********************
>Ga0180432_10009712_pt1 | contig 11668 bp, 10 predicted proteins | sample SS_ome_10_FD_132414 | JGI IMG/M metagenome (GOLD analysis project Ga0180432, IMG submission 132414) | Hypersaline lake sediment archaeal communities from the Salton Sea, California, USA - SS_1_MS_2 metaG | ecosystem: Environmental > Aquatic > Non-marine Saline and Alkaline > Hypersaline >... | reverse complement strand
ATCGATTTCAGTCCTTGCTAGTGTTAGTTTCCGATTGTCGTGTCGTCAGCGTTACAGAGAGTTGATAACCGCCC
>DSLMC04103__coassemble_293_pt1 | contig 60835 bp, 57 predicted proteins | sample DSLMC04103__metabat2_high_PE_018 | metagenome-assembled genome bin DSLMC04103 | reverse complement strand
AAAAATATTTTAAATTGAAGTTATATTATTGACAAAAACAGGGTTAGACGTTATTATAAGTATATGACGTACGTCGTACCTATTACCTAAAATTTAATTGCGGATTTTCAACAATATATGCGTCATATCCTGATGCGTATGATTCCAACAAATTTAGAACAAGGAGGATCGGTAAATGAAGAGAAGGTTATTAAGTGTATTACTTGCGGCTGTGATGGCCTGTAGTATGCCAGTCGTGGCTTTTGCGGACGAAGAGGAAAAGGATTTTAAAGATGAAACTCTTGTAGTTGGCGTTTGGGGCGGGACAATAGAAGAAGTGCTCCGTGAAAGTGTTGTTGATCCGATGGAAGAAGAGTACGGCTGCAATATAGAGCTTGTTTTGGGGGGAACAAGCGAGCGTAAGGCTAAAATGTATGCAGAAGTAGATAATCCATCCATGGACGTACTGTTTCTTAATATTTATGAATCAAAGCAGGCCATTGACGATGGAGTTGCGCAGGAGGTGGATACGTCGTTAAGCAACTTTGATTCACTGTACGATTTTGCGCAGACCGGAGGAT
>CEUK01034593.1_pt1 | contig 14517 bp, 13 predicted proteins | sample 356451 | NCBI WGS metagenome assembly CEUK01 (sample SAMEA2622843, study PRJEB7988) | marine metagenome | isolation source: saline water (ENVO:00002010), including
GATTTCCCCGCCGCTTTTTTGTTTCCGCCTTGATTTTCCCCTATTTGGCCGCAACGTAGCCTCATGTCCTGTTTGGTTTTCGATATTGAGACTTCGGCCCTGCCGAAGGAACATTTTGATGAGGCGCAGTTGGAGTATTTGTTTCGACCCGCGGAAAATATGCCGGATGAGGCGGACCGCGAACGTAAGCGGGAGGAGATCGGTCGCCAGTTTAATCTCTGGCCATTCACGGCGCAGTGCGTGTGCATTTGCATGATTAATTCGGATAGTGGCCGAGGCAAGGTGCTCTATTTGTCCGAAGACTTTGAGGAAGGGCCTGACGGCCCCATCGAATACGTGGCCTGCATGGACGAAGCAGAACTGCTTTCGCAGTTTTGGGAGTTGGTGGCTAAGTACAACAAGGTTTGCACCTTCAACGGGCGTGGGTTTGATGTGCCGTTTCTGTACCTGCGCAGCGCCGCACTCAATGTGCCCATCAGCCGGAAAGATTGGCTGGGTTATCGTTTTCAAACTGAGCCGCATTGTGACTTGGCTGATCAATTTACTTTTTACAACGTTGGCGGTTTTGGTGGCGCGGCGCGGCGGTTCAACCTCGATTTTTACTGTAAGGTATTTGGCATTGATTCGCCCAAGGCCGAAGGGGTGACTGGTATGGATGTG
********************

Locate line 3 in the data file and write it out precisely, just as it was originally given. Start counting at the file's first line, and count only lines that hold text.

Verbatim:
>DSLMC04103__coassemble_293_pt1 | contig 60835 bp, 57 predicted proteins | sample DSLMC04103__metabat2_high_PE_018 | metagenome-assembled genome bin DSLMC04103 | reverse complement strand